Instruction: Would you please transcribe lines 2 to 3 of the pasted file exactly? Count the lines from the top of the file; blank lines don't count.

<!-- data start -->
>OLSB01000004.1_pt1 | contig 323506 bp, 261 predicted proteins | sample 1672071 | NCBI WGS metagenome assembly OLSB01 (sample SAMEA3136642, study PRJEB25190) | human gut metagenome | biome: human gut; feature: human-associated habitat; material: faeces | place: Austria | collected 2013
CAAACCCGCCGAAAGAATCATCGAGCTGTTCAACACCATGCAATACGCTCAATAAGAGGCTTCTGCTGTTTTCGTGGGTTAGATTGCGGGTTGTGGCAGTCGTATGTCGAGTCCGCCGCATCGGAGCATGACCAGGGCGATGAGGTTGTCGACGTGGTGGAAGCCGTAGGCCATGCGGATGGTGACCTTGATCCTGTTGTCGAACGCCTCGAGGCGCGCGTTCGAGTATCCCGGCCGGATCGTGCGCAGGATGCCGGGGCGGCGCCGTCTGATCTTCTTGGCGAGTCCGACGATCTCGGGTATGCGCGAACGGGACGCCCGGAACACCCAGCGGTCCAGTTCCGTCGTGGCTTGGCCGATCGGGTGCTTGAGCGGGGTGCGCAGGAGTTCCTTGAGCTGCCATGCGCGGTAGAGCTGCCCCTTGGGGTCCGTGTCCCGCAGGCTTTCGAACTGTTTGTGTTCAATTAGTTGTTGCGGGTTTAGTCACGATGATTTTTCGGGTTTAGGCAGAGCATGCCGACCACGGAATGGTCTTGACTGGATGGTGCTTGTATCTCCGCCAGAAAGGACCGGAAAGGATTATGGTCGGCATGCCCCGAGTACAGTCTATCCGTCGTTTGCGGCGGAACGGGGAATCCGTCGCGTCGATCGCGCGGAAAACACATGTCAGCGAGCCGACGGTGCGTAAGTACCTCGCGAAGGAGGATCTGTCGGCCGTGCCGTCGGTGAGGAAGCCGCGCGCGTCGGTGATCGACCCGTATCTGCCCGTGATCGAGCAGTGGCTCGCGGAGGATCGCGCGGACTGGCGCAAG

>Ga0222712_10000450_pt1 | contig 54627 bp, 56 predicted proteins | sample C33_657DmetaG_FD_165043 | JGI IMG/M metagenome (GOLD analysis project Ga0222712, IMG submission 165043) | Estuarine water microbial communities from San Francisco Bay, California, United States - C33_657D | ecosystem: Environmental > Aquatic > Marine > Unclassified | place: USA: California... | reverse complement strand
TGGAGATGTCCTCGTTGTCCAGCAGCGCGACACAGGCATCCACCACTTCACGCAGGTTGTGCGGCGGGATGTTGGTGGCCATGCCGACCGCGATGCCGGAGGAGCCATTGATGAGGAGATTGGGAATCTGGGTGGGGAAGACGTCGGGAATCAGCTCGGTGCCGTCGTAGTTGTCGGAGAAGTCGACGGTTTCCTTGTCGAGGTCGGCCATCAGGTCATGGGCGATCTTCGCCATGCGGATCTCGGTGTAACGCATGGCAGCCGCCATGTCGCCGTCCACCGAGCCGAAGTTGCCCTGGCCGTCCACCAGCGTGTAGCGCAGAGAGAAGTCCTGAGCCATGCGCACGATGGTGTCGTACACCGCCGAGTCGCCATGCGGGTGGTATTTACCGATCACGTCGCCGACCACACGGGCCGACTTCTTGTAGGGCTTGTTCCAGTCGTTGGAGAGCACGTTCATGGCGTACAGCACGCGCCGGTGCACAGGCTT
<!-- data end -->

CAAACCCGCCGAAAGAATCATCGAGCTGTTCAACACCATGCAATACGCTCAATAAGAGGCTTCTGCTGTTTTCGTGGGTTAGATTGCGGGTTGTGGCAGTCGTATGTCGAGTCCGCCGCATCGGAGCATGACCAGGGCGATGAGGTTGTCGACGTGGTGGAAGCCGTAGGCCATGCGGATGGTGACCTTGATCCTGTTGTCGAACGCCTCGAGGCGCGCGTTCGAGTATCCCGGCCGGATCGTGCGCAGGATGCCGGGGCGGCGCCGTCTGATCTTCTTGGCGAGTCCGACGATCTCGGGTATGCGCGAACGGGACGCCCGGAACACCCAGCGGTCCAGTTCCGTCGTGGCTTGGCCGATCGGGTGCTTGAGCGGGGTGCGCAGGAGTTCCTTGAGCTGCCATGCGCGGTAGAGCTGCCCCTTGGGGTCCGTGTCCCGCAGGCTTTCGAACTGTTTGTGTTCAATTAGTTGTTGCGGGTTTAGTCACGATGATTTTTCGGGTTTAGGCAGAGCATGCCGACCACGGAATGGTCTTGACTGGATGGTGCTTGTATCTCCGCCAGAAAGGACCGGAAAGGATTATGGTCGGCATGCCCCGAGTACAGTCTATCCGTCGTTTGCGGCGGAACGGGGAATCCGTCGCGTCGATCGCGCGGAAAACACATGTCAGCGAGCCGACGGTGCGTAAGTACCTCGCGAAGGAGGATCTGTCGGCCGTGCCGTCGGTGAGGAAGCCGCGCGCGTCGGTGATCGACCCGTATCTGCCCGTGATCGAGCAGTGGCTCGCGGAGGATCGCGCGGACTGGCGCAAG

>Ga0222712_10000450_pt1 | contig 54627 bp, 56 predicted proteins | sample C33_657DmetaG_FD_165043 | JGI IMG/M metagenome (GOLD analysis project Ga0222712, IMG submission 165043) | Estuarine water microbial communities from San Francisco Bay, California, United States - C33_657D | ecosystem: Environmental > Aquatic > Marine > Unclassified | place: USA: California... | reverse complement strand